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Haruki Murakami (born January 12, 1949) is a Japanese writer who is much esteemed in his native land for his large collection of antique hats. In the West, his works of fiction have earned him numerous awards, including the Heineken Prize for best book written by a Japanese man while holding his breath underwater.
The Guardian praises him as "totally awesome" and "a bit of a lad", in spite of minor criticisms that the majority of his work is unreadable.
Like many of his contemporaries, Murakami came to the planet Earth inside a giant, overripe peach. He was raised in Kyoto by a pair of Japanese Literature teachers, who had joined forces in an effort to create the No. 1 international novelist of all time.
Since childhood, Murakami has been heavily influenced by Western culture. He cites the music of Bob Dylan, the writer Kurt Vonnegut and the popular television programme The A Team as being particularly important in the formation of his early character and fighting style.
Murakami opened the jazz bar "Peter Cat" in Kokubunji, Tokyo. It was during this stage of his career that he invented many of the country's most celebrated cocktails, such as the Pink Lady and the Baconator. The business was a success for several years, until the bar suffered a metaphysical identity crisis and fled to the seventh dimension.
His writing career took off following an afternoon at a baseball game, during which Murakami was hit on the back of the head by an errant ball. Upon regaining consciousness, Murakami was surprised to discover that his mind now contained the manuscript of an entire novel. He immediately set down to translating thought to paper; the result was his first published novel, Hear the Wind Sing. Film critic Roger Ebert has criticized this particular novel for its pacing: "I watched that damn book for 3 hours and it didn't even budge. Two thumbs down". Nonetheless, the novel was a modest critical success in Japan.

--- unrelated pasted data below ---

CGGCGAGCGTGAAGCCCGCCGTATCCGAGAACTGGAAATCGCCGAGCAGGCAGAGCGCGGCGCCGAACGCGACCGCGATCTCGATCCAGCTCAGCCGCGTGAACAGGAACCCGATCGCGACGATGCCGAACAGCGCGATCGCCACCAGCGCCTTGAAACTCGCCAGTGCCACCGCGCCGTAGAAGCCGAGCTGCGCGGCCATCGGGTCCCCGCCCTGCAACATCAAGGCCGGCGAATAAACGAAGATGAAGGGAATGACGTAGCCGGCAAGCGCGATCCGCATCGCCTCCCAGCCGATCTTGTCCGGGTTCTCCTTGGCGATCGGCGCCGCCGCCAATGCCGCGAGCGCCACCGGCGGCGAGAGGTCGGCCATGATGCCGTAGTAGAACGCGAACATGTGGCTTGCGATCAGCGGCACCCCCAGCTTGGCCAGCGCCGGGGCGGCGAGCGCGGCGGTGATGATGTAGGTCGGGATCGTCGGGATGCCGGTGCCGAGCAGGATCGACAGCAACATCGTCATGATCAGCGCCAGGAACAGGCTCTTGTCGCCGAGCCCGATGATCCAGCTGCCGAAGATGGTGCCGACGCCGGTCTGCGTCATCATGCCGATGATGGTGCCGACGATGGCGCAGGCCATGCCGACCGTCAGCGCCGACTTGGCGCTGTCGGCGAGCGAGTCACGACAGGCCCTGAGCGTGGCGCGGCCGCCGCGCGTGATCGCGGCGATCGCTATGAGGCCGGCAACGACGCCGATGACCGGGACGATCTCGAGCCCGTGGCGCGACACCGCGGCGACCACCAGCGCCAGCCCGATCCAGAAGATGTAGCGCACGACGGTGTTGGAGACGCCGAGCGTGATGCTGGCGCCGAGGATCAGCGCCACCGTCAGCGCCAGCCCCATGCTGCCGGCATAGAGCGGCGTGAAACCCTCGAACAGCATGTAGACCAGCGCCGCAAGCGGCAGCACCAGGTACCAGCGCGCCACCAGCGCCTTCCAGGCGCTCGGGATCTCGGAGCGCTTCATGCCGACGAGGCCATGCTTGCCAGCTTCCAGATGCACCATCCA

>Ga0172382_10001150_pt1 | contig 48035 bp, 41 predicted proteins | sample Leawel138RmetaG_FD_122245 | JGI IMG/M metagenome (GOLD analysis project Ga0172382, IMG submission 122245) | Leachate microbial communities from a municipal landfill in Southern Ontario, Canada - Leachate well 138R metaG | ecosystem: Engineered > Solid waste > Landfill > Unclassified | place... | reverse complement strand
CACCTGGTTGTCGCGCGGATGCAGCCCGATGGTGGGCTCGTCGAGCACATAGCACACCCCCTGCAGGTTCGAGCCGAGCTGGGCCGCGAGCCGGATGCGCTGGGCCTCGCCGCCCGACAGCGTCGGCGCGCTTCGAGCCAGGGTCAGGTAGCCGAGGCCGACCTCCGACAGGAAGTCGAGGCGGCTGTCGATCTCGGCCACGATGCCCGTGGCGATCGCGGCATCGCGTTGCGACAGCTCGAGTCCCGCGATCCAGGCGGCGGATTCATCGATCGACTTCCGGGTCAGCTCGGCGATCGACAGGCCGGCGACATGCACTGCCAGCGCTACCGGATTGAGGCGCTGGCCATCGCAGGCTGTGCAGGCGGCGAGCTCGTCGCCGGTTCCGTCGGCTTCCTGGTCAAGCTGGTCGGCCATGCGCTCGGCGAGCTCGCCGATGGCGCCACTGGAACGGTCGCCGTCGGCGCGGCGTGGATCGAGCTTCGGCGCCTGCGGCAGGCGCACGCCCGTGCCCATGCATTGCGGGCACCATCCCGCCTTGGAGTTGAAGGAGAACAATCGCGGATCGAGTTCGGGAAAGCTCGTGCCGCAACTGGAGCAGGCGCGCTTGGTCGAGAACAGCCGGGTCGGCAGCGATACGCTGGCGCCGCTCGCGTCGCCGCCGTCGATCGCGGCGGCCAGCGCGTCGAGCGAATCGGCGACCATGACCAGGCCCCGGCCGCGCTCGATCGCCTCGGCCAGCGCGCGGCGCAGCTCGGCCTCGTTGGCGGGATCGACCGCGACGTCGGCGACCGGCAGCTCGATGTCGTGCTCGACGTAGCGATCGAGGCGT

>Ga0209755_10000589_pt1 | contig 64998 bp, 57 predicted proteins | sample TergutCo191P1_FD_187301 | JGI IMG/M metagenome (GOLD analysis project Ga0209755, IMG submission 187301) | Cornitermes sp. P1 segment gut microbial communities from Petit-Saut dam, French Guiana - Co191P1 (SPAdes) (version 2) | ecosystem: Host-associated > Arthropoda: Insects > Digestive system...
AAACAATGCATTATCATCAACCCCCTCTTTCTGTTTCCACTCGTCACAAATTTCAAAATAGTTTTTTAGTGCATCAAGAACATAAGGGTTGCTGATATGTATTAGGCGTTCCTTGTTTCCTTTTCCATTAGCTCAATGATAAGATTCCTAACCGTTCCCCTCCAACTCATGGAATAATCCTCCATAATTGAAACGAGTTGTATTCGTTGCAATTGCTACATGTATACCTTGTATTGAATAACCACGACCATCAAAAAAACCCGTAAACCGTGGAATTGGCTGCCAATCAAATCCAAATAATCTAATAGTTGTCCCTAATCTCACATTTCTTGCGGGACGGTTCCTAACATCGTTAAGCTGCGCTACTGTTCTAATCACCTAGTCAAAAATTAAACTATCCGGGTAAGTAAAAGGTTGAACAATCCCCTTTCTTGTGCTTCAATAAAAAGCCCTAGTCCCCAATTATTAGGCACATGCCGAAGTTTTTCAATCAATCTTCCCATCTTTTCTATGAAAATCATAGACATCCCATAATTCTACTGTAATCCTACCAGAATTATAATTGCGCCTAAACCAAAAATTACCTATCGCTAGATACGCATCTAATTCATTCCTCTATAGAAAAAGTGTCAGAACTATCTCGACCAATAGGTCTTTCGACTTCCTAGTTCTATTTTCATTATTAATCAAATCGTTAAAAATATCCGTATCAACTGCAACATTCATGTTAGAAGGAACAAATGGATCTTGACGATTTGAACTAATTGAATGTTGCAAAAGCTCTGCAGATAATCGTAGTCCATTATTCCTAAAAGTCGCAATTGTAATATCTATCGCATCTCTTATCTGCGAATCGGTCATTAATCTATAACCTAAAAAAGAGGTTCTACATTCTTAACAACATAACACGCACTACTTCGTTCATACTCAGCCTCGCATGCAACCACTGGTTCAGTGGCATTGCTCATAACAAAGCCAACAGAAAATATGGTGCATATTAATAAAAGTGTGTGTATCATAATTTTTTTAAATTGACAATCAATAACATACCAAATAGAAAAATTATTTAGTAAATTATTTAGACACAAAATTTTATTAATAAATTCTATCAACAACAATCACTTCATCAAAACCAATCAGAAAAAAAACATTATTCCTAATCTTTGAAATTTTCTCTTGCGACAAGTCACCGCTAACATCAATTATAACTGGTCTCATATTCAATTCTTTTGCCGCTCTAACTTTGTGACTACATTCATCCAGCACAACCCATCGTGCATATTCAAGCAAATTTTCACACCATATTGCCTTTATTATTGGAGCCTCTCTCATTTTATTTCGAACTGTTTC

So it's supposedly magic realism- we're not entirely sure though, we'll get back to you, dear reader, in 1000 years or so. It takes that long to get past all of the obscurity. Honestly, it's more obscure than an Animal Collective album, more fascinating than canned unicorn meat, more difficult to read than a Schoenberg score, more sexual than a good few hours on a porn site and more monotonous than the Bible.
While often accused of being somewhat nihilistic, Murakami has always maintained that his novels are "erotica mixed with social commentary... and a good bit of naval gazing for good measure".
This however failed to capture the drug addled fantasy novel Kafka on the Shore where Scottish whisky magnate Johnny Walker started becoming a serial killer in the feline world.
edit Trilogy of the Rat
The "Rat Trilogy" is a series of loosely connected novels which centre around the character of Murray: an anthropomorphised rodent with the power of 20/20 vision. The trilogy includes his debut novel Hear the Wind Sing, Pinball 1974, and A Wild Sheep Chase. The latter novel draws heavily upon Murakami's childhood years on the farm. "Of all the animals I chased on that farm", recalls Murakami, "my favourite was, of course, the sheep."
edit On Running
Murakami has run for president of his condominium board on numerous occasions (although never successfully), and has even run for his life. His musings on the subject are presented in his non fictional work: What I Talk About When I Talk About Running.
edit Norwegian Wood
One of his most acclaimed novels for the sexually-deprived Japanese youth, and the sexually-deprived-whoever-else-read-it. Essentially, a monotonous guy called Watanabe falls in love with the ex-girlfriend of his dead best friend Kizuki, except she spends the entire time going mentally crazy because she can't get over Kizuki, which leads to a cornucopia of teen angst and people killing themselves all over the place, except for when Watanabe makes out with a cute girl surnamed Kobayashi or gives into his nymphomaniac ways with a friend of his (whose girlfriend also kills herself). Excellent novel for death and sex. The movie is pretty much the same, just with prettier scenery. The overall winner of all this is the song by The Beatles. Probably.
If you thought Norwegian Wood was complicated, don't even get me started on this novel.